Totara Waters-truck

It was a delight to be there; then we were in the bus and heading inland to another beautiful garden and our first communal New Zealand dinner.

A Plant-Lover’s Delight: The Mary Livingston Ripley Garden

Way back in mid-June, before the annual Bloggers’ Fling (with its wonderful garden tours) had begun in the DC region, my husband and I toured Washington’s beautiful Dumbarton Oaks as well as the National Mall, before driving south to see Thomas Jefferson’s Monticello in Charlottesville VA.  The National Mall on a steamingly hot Sunday was impressive for first-time visitors, all 1.9 miles (3 kilometres) of it. We walked from the spectacular Lincoln Memorial at its west end….

Lincoln Memorial

…to the sobering Vietnam Veterans Memorial Wall nearby….

Vietnam Veterans Memorial

…and the World War II Memorial a little further on…..

World War II Memorial

…past the towering Washington Monument….

Washington Monument

….and the White House northwest of the Mall at this point….

White House

…all the way to the Capitol Building at the east end.

United States Capitol

In the last half of the Mall you find the Smithsonian Institution, which owns eleven museums and galleries on the National Mall, including many gardens, but my favourite by far was the Mary Livingston Ripley Garden nestled between the historic Arts and Industries Building and the Hirshorn Museum.  You can see it below in the context of the entire mall: my little red arrow points it out. (Click to open for the best view.)

National Mall-Mary Livingston Ripley Garden

As the Smithsonian explains on its website:  “The Mary Livingston Ripley Garden was the inspiration of Mrs. S. Dillon Ripley, lifelong plant scholar-collector, active gardener, and wife of the Smithsonian Institution’s eighth Secretary. (They are shown together in the photo below, while on a trip to India.) Mrs. Ripley conceived the idea for a “fragrant garden” on the eastern border of the Arts and Industries Building – a location that was designated to become a parking lot. In 1978 Mrs. Ripley persuaded the Women’s Committee of the Smithsonian Associates, which she had founded in 1966, to support the garden. In 1988 the Women’s Committee recognized their founder and friend by naming the garden after her. In 1994, Mrs. John Clifford Folger of Washington, DC, and Palm Beach, Florida, initiated an endowment fund for the support and care of the garden in order that it might be preserved as it was first conceived by Mrs. Ripley. This thoughtful gift was given with the hope that others might add to the fund so that visitors would be able to enjoy the garden into the 21st century.”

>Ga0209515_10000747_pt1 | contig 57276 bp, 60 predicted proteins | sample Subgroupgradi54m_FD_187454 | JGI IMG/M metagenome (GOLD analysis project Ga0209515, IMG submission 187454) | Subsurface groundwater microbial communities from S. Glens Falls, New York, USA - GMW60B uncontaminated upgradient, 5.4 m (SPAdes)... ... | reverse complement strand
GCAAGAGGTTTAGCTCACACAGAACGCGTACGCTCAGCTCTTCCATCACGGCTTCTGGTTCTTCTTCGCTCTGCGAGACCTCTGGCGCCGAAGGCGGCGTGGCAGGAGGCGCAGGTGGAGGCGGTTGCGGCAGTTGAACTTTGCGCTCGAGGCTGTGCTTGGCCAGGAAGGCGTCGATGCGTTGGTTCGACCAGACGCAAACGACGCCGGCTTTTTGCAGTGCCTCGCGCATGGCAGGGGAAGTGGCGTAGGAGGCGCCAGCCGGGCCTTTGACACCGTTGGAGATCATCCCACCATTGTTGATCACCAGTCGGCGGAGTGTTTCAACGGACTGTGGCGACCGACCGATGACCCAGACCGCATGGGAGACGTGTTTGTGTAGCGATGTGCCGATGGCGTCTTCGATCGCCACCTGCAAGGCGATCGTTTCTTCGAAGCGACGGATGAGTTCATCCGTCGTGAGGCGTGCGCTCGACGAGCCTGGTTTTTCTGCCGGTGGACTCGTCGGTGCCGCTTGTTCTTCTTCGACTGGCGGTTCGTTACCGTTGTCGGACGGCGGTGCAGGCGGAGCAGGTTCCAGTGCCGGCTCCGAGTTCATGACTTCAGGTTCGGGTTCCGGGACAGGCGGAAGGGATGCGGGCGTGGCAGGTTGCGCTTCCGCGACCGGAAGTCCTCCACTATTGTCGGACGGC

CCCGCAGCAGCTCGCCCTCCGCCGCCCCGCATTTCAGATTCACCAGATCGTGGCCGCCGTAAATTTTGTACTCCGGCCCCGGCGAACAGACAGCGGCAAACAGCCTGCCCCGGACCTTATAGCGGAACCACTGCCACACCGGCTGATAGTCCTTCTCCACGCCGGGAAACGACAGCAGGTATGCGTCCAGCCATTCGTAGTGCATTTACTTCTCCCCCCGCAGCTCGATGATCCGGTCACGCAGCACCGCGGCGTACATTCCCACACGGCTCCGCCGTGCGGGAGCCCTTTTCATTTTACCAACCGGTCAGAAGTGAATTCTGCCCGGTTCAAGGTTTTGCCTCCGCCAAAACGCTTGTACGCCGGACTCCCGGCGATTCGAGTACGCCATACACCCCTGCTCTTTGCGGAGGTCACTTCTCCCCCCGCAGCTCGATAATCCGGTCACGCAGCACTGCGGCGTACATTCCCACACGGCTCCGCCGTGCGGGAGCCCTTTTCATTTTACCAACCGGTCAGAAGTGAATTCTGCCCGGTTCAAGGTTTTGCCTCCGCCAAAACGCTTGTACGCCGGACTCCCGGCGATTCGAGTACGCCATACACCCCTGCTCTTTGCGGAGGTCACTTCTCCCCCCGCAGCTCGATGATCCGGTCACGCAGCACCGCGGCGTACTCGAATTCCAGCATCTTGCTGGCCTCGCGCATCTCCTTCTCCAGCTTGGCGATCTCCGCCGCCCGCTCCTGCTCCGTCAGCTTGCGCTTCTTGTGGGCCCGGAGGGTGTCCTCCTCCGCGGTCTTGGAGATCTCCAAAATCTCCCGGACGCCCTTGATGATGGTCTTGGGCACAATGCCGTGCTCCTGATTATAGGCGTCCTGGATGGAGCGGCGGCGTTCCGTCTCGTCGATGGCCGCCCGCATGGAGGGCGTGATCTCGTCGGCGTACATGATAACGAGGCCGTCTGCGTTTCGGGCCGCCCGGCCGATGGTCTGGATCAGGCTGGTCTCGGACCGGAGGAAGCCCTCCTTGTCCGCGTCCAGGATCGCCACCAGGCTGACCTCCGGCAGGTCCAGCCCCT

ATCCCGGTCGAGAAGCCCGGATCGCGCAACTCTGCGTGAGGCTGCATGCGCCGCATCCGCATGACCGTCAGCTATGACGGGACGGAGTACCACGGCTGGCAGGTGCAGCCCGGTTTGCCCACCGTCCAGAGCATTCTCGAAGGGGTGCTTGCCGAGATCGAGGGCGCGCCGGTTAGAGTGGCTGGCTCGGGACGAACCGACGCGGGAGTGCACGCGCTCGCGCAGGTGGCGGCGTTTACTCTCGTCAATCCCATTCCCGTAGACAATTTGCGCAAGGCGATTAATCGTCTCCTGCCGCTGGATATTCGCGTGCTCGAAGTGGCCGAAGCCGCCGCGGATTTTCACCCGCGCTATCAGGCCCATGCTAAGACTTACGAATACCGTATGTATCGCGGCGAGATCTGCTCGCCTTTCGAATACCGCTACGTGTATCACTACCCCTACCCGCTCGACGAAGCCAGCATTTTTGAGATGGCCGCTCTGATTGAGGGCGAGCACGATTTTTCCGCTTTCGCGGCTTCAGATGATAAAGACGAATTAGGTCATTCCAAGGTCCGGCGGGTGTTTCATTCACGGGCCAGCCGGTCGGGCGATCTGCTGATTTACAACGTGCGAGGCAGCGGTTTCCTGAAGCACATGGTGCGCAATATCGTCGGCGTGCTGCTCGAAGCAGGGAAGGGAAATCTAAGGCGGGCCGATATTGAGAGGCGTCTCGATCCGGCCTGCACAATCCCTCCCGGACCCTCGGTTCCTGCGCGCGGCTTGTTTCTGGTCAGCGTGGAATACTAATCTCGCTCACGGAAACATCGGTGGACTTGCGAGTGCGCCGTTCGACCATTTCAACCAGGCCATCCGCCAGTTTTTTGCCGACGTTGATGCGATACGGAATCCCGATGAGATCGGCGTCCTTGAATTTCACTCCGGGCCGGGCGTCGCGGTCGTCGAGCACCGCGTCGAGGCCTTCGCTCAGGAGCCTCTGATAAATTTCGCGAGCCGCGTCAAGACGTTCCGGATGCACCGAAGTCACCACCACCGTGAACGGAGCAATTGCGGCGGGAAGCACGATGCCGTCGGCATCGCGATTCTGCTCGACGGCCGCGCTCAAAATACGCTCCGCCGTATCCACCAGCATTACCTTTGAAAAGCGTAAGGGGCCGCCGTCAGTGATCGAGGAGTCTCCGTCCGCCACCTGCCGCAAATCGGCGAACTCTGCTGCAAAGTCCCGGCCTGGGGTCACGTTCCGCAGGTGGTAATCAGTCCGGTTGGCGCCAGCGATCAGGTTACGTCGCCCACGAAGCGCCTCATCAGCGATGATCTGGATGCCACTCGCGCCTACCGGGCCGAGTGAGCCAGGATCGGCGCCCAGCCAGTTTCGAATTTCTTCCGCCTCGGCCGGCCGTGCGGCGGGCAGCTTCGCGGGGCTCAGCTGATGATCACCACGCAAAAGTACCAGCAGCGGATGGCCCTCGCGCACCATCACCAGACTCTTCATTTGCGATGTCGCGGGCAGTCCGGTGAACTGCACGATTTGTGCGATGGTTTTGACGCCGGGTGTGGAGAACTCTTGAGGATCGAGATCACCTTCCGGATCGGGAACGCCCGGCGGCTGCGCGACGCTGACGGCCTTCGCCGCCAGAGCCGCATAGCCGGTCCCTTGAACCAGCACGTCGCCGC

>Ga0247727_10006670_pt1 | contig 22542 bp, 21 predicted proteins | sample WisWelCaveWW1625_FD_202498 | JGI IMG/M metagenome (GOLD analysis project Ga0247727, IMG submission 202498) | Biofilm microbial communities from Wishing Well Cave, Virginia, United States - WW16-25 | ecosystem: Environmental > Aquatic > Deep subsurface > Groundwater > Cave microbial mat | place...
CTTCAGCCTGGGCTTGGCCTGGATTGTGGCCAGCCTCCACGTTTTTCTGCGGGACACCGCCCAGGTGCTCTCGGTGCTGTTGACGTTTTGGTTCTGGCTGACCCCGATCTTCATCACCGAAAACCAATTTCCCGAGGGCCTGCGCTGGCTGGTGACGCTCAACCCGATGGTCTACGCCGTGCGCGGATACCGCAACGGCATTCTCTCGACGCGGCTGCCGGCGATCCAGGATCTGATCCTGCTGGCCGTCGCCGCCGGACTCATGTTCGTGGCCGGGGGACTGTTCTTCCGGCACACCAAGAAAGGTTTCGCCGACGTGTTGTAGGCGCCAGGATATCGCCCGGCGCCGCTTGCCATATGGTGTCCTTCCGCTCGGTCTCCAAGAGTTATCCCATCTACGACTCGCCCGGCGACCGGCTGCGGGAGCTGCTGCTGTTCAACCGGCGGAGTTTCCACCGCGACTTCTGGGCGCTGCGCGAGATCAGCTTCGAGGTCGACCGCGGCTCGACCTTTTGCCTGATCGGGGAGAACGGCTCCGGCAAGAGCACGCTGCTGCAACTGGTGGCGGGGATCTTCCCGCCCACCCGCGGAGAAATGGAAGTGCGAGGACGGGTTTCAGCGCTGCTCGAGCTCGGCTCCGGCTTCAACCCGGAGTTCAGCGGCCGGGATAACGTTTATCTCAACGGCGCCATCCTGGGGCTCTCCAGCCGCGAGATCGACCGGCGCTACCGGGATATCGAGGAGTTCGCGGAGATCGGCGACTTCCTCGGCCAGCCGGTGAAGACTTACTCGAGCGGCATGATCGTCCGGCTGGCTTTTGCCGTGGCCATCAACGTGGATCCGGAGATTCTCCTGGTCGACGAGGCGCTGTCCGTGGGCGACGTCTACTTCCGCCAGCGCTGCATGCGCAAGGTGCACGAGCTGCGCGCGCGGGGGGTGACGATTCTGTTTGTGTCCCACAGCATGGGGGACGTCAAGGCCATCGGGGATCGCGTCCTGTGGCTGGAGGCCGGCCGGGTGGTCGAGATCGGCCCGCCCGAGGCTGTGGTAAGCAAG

Mary Livingston Ripley & Dillon Ripley

So let’s take a tour of the Ripley. First of all, if I’d completed this blog back in the summer, as I intended to, I could not have introduced you to the new president of the Perennial Plant Association – and the woman who has been the Ripley Garden’s enthusiastic and education-focused gardener for almost 2 decades, Janet Draper. (And though I didn’t intentionally give her that poppy seedhead tiara, she is definitely royalty in the plant world of the northeast.)

Janet Draper-Mary Livingston Ripley Garden

That Janet is an obsessed plant geek becomes clear as soon as you enter the garden. Let’s start at the north entrance. See that elegant finial behind the orange flame flowers (Jacobinia chrystostephana), below? It reminded me of the Washington Monument down the mall, but Janet explained its provenance in  the Smithsonian blog, and it has to do with the recently-completed renovation of the Smithsonian’s historic 1881 Arts and Industries Building.

Jacobinia chrysostephana & finial- Ripley Garden

The garden with its curvilinear walkways was designed in 1988 by architect Hugh Newell Jacobson. It was originally intended to be a sensory garden that would be accessible even to people in wheelchairs, so there are several raised, brick beds that put the captivating plant combinations at eye level.  Behind, you can see the delightful Arts and Industries Building. Though its 12-year, $55 million renovation was completed in 2016, funding was not there to open it to the general public and it is currently only open for special events.

Raised bed north-Ripley Garden

I loved Janet’s creative plant combinations, from this bronze carex with annual red gomphrena…

Carex & Gomphrena-Ripley Garden

….to the pink poppy mallow (Callirhoe involucrata) peeking out through a cloud of Russian sage (Perovskia atriplicifolia)….